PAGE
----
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Justice Samuel Alito wrote the majority opinion in the religious freedom case. / Stephan Savoia, AP

WASHINGTON -- The Supreme Court's ruling Monday on religious exemptions from President Obama's health care law was narrowly limited, according to its authors -- or wildly expansive, according to dissenters. Herewith, some excerpts:

From Justice Samuel Alito's majority opinion:

"A corporation is simply a form of organization used by human beings to achieve desired ends. ? Protecting the free-exercise rights of corporations like Hobby Lobby, Conestoga, and Mardel protects the religious liberty of the humans who own and control those companies."

"For-profit corporations, with ownership approval, support a wide variety of charitable causes, and it is not at all uncommon for such corporations to further humanitarian and other altruistic objectives. ? If for-profit corporations may pursue such worthy objectives, there is no apparent reason why they may not further religious objectives as well."

"As we have noted, the Hahns and Greens have a sincere religious belief that life begins at conception. ? By requiring the Hahns and Greens and their companies to arrange for such coverage, the (Health and Human Services Department) mandate demands that they engage in conduct that seriously violates their religious beliefs."

"Because the contraceptive mandate forces them to pay an enormous sum of money-as much as $475 million per year in the case of Hobby Lobby - if they insist on providing insurance coverage in accordance with their religious beliefs, the mandate clearly imposes a substantial burden on those beliefs."

"HHS and the principal dissent argue that a ruling in favor of the objecting parties in these cases will lead to a flood of religious objections regarding a wide variety of medical procedures and drugs, such as vaccinations and blood transfusions, but HHS has made no effort to substantiate this prediction."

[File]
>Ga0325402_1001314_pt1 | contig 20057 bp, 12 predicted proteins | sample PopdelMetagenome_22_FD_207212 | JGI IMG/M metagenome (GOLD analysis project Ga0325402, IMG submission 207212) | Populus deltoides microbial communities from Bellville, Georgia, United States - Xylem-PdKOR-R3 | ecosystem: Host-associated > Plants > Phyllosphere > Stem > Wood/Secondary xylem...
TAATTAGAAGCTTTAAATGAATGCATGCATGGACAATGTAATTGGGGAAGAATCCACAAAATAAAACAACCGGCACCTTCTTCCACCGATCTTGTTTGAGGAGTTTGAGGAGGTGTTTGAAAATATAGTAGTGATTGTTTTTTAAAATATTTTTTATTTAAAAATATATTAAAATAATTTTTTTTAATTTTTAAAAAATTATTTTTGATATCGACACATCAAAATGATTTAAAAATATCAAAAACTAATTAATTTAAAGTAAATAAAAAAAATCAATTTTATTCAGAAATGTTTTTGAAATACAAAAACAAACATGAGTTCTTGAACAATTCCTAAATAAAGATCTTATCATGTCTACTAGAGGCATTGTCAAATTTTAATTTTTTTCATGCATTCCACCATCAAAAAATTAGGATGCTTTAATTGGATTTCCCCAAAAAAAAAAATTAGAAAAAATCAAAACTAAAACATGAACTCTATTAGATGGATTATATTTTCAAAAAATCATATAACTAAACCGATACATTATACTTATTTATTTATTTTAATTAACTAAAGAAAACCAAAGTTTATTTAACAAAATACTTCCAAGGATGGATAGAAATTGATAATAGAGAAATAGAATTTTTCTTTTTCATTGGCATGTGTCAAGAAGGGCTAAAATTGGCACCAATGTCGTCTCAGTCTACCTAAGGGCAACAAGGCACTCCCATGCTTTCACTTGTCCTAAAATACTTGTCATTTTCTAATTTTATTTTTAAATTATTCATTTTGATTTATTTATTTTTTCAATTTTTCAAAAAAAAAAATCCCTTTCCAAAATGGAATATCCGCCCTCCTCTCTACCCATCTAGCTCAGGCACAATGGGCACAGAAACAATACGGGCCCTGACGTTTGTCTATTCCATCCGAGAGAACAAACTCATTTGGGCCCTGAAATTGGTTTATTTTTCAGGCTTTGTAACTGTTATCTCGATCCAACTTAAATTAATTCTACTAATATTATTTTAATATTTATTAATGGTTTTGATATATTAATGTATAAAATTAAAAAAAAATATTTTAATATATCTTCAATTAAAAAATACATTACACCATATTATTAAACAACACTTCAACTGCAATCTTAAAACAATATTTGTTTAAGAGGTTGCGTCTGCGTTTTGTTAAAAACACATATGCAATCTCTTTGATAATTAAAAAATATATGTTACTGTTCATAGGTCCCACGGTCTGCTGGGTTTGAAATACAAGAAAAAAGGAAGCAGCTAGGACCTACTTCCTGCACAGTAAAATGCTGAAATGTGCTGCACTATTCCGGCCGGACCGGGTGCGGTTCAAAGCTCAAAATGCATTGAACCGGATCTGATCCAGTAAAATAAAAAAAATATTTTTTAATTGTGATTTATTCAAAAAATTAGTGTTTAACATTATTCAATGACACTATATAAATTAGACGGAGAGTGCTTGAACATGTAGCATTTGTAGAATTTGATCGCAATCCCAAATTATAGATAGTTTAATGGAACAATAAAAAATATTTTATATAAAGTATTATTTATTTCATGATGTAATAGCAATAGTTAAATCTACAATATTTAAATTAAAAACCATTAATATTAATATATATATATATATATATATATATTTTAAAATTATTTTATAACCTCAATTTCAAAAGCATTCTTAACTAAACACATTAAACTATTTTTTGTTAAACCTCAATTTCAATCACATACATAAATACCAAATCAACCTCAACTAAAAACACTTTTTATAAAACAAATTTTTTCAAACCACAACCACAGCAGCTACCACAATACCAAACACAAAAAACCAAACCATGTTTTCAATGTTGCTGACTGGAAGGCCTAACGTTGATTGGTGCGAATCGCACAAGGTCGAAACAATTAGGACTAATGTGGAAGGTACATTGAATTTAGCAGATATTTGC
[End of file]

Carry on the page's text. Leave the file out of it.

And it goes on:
"Under HHS's view, (the Religious Freedom Restoration Act) would permit the Government to require all employers to provide coverage for any medical procedure allowed by law in the jurisdiction in question - for instance, third-trimester abortions or assisted suicide."

"Our decision in these cases is concerned solely with the contraceptive mandate. Our decision should not be understood to hold that an insurance-coverage mandate must necessarily fall if it conflicts with an employer's religious beliefs."

From Judge Ruth Bader Ginsburg's dissent:

"The exemption sought by Hobby Lobby and Conestoga would override significant interests of the corporations' employees and covered dependents. It would deny legions of women who do not hold their employers' beliefs access to contraceptive coverage that the ACA would otherwise secure."

"Until this litigation, no decision of this court recognized a for-profit corporation's qualification for a religious exception from a generally applicable law. ? The absence of such precedent is just what one would expect, for the exercise of religion is characteristic of natural persons, not artificial legal entities."

"The court's determination that RFRA extends to for-profit corporations is bound to have untoward effects. Although the court attempts to cabin its language to closely held corporations, its logic extends to corporations of any size, public or private. Little doubt that RFRA claims will proliferate."

"The court's reasoning appears to permit commercial enterprises like Hobby Lobby and Conestoga to exclude from their group health plans all forms of contraceptives."

"Suppose an employer's sincerely held religious belief is offended by health coverage of vaccines, or paying the minimum wage ? or according women equal pay for substantially similar work?"

"No doubt the Greens and Hahns and all who share their beliefs may decline to acquire for themselves the contraceptives in question. But that choice may not be imposed on employees who hold other beliefs. Working for Hobby Lobby or Conestoga, in other words, should not deprive employees of the preventive care available to workers at the shop next door."

"Approving some religious claims while deeming others unworthy of accommodation could be perceived as favoring one religion over another, the very risk the Establishment Clause was designed to preclude. The court, I fear, has ventured into a minefield."



Copyright 2014USAToday

Read the original story: Excerpts from the Supreme Court's Hobby Lobby ruling

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